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The Badger Herald

Independent Student Newspaper Since 1969

The Badger Herald

Independent Student Newspaper Since 1969

The Badger Herald


Artificial intelligence presents new opportunities for educators, experts say

Sarah Matysiak

OpenAI — among other artificial intelligence brands — have created products like ChatGPT which allow anyone to write an essay, find sources and answer complex questions in under a minute. With this monumental change in technological ability, teachers and students are questioning what it means for the future of the classroom as it’s known.

Professor of learning analytics David Williamson Shaffer works in the Department of Education and has previously written about his opinions on AI in the classroom, including where it should be integrated and where it should be avoided.

“There’s a long history of AI in the classroom,” Shaffer said. “Much of that has been in tutoring systems, like chemistry or algebra, where problems are well-formed. There are things that you can do and there’s a right order to them and if you do them in the right order, you’ll get the solution.”


Shaffer said the difference between past AI and the current large language models students are using today like ChatGPT is that LLMs are able to answer much more complex questions and do not have clear right or wrong answers.

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LLMs gather information from the internet or from pre-fixed data sets. They then use a prediction engine in order to predict the words the user wants to go next and repeat this process to find the answer the user is looking for, Shaffer said.

In the context of the classroom, Shaffer said AI can be a good start, but it cannot properly complete a student’s work in the way a student putting their full effort forward would.

“I think of it sort of like an undergraduate who skims the reading and is kind of faking it through the class,” Shaffer said. “Sure, sometimes that’s good and frankly, I find it’s usually helpful. But I don’t think you would want it to write your essay.”

Shaffer said there are many different ways to deal with AI — he has seen institutions ignore it, ban it, outfox it, teach about it or teach with it.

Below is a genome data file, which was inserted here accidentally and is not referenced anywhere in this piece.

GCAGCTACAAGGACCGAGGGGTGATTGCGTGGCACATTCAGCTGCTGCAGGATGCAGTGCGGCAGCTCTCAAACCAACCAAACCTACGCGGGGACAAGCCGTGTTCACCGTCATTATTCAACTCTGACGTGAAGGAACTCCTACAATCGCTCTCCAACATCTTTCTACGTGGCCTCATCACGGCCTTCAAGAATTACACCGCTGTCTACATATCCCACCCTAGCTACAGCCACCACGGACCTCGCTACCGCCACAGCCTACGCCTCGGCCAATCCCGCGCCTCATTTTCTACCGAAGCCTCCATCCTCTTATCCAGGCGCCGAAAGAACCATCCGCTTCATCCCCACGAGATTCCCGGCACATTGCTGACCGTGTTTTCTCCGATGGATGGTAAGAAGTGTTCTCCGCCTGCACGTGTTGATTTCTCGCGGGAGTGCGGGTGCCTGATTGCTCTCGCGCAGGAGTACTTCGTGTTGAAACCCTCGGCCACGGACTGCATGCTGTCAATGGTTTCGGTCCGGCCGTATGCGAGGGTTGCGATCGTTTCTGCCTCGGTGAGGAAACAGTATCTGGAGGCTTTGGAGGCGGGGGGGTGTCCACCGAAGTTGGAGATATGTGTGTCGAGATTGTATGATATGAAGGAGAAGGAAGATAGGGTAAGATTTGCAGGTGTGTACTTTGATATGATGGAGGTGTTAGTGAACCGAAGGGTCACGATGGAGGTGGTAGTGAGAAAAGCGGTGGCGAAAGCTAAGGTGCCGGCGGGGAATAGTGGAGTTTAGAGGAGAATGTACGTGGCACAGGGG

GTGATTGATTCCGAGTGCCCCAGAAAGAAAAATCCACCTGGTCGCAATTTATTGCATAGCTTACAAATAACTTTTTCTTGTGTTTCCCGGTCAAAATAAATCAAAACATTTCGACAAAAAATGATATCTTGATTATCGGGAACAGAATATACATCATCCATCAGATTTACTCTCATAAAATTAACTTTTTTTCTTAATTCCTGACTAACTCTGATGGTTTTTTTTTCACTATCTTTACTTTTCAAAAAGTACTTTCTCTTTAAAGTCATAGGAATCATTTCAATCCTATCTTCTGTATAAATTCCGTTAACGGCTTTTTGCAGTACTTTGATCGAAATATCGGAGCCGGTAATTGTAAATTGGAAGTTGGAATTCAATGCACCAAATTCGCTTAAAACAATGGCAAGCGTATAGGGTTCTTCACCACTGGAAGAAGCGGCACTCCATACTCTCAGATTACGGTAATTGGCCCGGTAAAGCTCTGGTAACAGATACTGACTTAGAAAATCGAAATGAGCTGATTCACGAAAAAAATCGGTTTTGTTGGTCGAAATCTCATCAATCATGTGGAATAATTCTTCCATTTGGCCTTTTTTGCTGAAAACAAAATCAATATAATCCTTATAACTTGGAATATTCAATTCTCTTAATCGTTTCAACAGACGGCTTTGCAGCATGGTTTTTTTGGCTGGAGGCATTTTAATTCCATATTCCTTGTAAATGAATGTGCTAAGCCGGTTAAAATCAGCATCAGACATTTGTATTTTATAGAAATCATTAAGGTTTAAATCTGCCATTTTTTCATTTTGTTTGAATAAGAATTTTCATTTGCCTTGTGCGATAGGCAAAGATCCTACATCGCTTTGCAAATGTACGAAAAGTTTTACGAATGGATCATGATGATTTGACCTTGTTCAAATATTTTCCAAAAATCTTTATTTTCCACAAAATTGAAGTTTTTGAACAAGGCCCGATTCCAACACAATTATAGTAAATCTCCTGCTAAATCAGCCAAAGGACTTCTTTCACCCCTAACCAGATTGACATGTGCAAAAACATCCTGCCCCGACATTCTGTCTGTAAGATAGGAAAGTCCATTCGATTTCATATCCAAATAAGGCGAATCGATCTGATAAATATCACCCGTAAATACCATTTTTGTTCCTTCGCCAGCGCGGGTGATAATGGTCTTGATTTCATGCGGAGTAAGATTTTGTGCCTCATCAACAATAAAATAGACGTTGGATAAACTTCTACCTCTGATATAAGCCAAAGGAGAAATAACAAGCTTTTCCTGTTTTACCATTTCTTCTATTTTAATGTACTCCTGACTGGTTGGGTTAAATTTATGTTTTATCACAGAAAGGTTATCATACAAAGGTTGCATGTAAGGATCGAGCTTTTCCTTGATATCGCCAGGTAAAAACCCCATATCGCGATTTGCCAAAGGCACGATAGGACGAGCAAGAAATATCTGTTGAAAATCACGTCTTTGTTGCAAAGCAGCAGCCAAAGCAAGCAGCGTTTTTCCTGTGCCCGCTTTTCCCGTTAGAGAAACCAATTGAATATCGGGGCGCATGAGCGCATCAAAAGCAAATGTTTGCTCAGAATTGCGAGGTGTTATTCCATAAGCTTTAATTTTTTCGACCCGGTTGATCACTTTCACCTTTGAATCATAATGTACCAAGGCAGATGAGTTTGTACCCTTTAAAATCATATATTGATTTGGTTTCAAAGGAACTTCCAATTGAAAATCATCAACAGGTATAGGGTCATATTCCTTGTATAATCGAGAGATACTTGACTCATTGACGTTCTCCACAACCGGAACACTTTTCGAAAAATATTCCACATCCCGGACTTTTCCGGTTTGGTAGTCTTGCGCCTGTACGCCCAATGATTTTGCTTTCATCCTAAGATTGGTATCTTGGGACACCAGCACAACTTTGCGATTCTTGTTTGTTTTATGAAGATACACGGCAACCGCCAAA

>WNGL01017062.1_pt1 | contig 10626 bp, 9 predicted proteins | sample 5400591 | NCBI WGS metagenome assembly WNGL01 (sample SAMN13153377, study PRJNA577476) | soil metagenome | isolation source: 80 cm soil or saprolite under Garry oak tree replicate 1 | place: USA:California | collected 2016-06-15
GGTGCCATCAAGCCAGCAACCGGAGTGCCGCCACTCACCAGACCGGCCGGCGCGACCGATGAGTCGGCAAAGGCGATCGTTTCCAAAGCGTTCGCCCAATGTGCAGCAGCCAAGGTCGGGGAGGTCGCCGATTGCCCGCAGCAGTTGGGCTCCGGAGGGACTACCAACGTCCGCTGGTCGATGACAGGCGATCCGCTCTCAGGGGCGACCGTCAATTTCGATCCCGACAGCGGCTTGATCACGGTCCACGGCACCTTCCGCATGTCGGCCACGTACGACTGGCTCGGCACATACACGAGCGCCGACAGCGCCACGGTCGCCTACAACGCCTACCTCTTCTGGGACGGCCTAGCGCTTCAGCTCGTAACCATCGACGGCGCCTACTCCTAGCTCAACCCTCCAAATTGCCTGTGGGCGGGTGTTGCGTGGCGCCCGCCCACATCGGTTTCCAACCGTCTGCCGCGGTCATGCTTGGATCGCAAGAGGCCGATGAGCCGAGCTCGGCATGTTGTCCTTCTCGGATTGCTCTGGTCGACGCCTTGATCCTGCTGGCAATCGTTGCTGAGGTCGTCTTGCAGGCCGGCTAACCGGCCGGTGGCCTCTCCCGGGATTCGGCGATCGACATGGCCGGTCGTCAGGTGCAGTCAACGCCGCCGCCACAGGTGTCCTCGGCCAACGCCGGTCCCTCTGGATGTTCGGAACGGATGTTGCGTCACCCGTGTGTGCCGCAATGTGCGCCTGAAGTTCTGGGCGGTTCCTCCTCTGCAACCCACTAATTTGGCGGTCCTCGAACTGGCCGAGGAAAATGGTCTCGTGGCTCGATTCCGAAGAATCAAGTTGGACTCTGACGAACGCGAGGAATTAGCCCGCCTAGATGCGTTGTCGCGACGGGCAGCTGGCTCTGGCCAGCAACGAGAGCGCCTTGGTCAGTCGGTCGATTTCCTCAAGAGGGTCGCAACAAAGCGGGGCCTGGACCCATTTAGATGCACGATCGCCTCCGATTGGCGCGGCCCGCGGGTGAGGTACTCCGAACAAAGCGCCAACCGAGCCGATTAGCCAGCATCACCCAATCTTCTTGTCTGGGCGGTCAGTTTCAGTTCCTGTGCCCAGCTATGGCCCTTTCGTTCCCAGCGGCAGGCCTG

Assistant professor in the Department of Electrical and Computer Engineering Kangwook Lee said ignoring AI is not the answer and those who are hesitant will be behind the others who adapted in a few years.

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“If you really adapt to this new technology and learn how to use it better than others, you will excel at every step in your learning,” Lee said. “As a student, it is the most important thing you can use to improve your learning in many factors, and I hope you’re working with it.”

Both Shaffer and Lee said that they “outfox” AI in the classroom in order to make sure students’ work is their own, but also teach with it to maximize student performance.

Lee said he will not hold online exams at all anymore to ensure there is no cheating, but he recommends using AI in students’ or anyone’s daily workflow. Lee said he also uses it for creating diagrams and presentations often.

Shaffer said he does not just design classwork to be unable to complete with AI but he actually teaches with it.

“There’s plenty of evidence that suggests you do learn a lot by seeing something that is flawed and correcting it instead of just trying to produce and getting corrections on your own thing,” Shaffer said.

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While ChatGPT and other LLMs perform well and will always give an output that is somewhat similar to what the user is asking for, there has been public doubt of their output’s accuracy. Lee and Shaffer had differing opinions on how accurate and reliable ChatGPT is for students to use on their schoolwork.

According to Lee, ChatGPT does basic research better than almost any student and will certainly be able to create a sufficient amount of information to satisfy the answer to most questions.

“[Chat GPT is reliable] for the undergrad curriculum,” Lee said. “You can basically assume the accuracy is above 90%. You can always get an A.”

On the other hand, Shaffer has a more skeptical approach to LLMs. Shaffer said he would advise to have almost no trust in ChatGPT’s sources, not because it is particularly wrong, but because it is just hard to predict when and where it is wrong.

Shaffer said because there is an abundance of online content produced by ChatGPT and with the recent switch of ChatGPT being able to pull information from the internet, ChatGPT has started to process information it has self-created.

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Despite differing opinions on the sources ChatGPT pulls from, both experts said AI in the classroom will become mainstream.

Shaffer said similar debates happened with the introduction of the calculator. Lee said if people were to look back on debates over the internet and education, they would look very similar to current debates about AI and education.

Artificial intelligence in the classroom is becoming more and more normal and it is important people understand how it will fit into their learning environment, Lee said.

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